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Re: [Cvs-test-results] CVS trunk testing results (BSDI BSD/OS)

From: Larry Jones
Subject: Re: [Cvs-test-results] CVS trunk testing results (BSDI BSD/OS)
Date: Fri, 4 Nov 2005 17:09:03 -0500 (EST)

Derek Price writes:
> It is possible. My Linux mmap man page says: ENOMEM is set when "No
> memory is available, or the process’s maximum number of mappings would
> have been exceeded." Could you count the number of times mmap is called
> (probably minus calls to munmap) before failing and see if it looks to
> be a consistent number?

Not only is it consistent, it's extremely suspicious: 1000 exactly.

> Before you try to do this, it might be instructive to verify the values
> for HAVE_MMAP & HAVE_MAP_ANONYMOUS from your BSDI config.h to make sure
> we really understand the code path. :)

They're both 1, of course.  :-)

> >I note that on my system, malloc() claims to page align large requests
> >-- maybe we're trying too hard.
> Maybe in what sense? 

Maybe in the sense that if it were worth doing, malloc() should do it. 
So if malloc() doesn't do it, it's probably not worth doing.

> I gather that some systems don't automatically
> align large malloc requests, or this GNULIB module probably would not
> exist.

According to the comments in the module, you're the author!  It would
seem that it was written specifically for CVS as a replacement for

> Are you suggesting that we shouldn't care and CVS should simply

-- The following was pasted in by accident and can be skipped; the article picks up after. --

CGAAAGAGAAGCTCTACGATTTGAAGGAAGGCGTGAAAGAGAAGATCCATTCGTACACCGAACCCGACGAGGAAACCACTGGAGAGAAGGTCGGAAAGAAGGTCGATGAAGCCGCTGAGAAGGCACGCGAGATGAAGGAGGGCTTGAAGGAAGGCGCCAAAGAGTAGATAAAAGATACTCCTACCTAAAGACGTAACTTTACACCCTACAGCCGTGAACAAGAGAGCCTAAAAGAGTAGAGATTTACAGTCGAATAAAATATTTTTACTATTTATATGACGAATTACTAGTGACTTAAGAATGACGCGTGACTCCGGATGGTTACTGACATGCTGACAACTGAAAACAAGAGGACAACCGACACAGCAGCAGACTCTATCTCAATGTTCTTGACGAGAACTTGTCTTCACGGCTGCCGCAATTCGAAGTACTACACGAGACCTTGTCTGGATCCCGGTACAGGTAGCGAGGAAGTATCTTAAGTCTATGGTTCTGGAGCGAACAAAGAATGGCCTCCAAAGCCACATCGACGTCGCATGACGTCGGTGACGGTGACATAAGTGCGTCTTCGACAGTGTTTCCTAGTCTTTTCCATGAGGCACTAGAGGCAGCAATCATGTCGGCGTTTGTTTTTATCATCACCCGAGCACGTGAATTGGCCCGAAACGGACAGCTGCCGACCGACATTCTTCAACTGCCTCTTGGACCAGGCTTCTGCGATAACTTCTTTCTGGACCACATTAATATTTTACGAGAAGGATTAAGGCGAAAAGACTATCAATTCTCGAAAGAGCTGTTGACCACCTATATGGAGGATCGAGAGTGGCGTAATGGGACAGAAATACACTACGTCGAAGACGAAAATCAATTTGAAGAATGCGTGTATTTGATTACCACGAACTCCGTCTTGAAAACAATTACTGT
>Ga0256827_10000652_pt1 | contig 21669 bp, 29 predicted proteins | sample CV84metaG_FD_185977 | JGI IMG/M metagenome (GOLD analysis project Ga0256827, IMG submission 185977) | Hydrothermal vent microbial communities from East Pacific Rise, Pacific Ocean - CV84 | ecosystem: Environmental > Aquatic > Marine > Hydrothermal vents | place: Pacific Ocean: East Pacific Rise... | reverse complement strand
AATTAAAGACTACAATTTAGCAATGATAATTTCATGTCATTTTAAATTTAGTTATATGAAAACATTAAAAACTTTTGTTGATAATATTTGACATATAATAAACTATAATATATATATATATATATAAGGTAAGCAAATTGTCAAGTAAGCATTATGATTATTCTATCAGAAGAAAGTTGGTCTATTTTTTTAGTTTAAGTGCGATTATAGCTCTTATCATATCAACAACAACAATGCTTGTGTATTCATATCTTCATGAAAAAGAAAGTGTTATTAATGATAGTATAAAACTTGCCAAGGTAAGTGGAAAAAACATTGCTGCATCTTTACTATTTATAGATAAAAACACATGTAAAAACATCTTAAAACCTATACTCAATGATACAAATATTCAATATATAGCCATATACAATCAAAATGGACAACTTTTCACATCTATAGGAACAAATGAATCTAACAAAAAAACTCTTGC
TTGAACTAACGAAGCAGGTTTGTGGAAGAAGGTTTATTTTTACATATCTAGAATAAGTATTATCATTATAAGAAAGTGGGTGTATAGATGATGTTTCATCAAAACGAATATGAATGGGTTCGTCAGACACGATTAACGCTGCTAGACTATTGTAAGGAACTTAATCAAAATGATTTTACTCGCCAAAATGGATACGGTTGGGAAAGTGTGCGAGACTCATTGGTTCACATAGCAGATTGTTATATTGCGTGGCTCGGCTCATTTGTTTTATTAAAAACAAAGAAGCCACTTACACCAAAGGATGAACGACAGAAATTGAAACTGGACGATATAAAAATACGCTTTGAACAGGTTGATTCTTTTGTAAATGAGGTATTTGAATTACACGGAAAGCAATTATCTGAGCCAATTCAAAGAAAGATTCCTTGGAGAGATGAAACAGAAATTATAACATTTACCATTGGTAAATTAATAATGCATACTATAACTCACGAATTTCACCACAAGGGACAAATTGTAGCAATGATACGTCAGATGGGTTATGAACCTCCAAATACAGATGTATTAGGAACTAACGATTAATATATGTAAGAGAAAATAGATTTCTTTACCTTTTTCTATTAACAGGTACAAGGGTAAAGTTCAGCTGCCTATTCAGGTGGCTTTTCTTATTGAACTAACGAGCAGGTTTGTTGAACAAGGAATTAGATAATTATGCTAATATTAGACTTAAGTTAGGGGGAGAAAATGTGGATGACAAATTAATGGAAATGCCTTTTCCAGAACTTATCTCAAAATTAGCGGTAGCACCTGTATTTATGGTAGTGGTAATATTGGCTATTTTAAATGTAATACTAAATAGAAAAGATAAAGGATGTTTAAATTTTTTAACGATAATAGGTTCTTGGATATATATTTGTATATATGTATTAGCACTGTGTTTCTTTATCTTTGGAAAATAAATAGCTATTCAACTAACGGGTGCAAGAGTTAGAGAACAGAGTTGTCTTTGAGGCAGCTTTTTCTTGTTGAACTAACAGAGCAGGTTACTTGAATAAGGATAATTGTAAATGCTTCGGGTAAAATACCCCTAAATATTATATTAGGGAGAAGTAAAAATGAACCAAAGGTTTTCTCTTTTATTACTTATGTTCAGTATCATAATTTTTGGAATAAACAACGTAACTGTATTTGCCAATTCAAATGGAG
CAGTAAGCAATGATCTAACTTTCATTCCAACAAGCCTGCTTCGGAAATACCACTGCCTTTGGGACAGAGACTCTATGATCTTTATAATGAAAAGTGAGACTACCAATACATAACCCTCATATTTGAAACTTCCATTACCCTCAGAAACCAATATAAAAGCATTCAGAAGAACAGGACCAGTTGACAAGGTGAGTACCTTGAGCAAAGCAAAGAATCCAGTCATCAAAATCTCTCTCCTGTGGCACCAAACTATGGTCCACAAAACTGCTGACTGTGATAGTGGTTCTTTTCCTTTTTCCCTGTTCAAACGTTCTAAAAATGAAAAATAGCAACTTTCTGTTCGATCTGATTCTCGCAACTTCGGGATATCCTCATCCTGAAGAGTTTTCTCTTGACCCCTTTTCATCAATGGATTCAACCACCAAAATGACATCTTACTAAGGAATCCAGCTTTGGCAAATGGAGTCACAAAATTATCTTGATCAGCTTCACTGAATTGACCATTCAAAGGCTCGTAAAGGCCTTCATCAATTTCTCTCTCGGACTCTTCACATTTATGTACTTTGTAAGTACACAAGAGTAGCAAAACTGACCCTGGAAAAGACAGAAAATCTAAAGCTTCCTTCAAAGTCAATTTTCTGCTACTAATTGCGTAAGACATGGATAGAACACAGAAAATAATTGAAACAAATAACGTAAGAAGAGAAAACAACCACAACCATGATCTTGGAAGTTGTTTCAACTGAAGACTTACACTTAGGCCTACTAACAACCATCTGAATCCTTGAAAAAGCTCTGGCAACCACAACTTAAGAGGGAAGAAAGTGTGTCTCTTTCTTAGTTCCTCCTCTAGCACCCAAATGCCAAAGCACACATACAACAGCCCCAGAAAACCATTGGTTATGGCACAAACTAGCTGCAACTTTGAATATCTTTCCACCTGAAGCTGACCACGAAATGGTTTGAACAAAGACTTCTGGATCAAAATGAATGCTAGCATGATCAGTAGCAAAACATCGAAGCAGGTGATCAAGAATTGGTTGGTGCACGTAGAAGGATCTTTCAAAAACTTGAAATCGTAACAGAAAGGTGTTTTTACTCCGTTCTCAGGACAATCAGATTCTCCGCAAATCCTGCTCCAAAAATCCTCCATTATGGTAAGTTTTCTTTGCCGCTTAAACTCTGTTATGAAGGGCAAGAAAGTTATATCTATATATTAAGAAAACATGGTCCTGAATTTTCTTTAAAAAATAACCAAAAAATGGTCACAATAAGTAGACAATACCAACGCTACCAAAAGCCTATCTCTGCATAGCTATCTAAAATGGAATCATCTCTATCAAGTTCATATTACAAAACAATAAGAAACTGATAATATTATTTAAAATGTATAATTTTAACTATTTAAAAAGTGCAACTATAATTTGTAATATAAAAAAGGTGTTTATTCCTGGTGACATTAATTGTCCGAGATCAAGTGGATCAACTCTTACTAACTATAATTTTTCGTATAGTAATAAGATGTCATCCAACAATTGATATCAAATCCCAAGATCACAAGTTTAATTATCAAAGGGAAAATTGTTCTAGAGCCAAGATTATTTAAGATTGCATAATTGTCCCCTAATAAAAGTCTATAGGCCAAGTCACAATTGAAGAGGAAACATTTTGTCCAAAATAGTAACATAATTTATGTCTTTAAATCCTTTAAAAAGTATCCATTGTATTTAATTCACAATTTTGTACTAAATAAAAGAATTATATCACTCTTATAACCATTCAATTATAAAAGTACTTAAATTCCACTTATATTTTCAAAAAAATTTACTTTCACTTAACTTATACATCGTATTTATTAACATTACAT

> run slower on any systems that don't align large requests to the page
> boundry automatically? I'm not personally sure how drastic the speed
> decrease would be on uncooperative systems, but I would guess in the
> worst-case double the number of page faults, and twice the disk access
> could be a big deal with the amount of data CVS transfers.

I expect that the speed decrease would be minuscule; such micro-
optimization is rarely of any significant value.  Given the amount of
I/O that's occurring to read the file and the amount of data being moved
around (since the file is read into one big buffer and then copied into
a bunch of little [relatively speaking] buffers), any additional paging
would probably be undetectible.  Particularly since the buffers are
allocated sequentially, so even if they're not page aligned, the tail of
one is probably in the same page as the head of the next, which would
mean only one additional page fault.

A much more effective optimization would be to enhance the buffer system
so that you could simply hand-off the original (non-page aligned!) big
buffer to it rather than having to copy all the data.

> Of course, I seem to recall
> the reason that GNULIB preferred mmap to pagealign_alloc in the first
> place was that posix_memalign on most systems just allocated (size +
> pagesize - 1) or more bytes and returned the first page boundry within
> the allocated memory, which can waste up to a page of memory

That would indicate that posix_memalign() is built on top of the pre-
existing allocation system rather than being integrated into it.  That's
not entirely unreasonable since posix_memalign() allows arbitrary
alignment to any power of two rather than just the page size and most
realtime processes don't mind wasting a little space but may well be
unable to tolerate an unexpected page fault without jeopardizing their
realtime requirements.  CVS is not a realtime application.

-Larry Jones

I'm not a vegetarian!  I'm a dessertarian. -- Calvin

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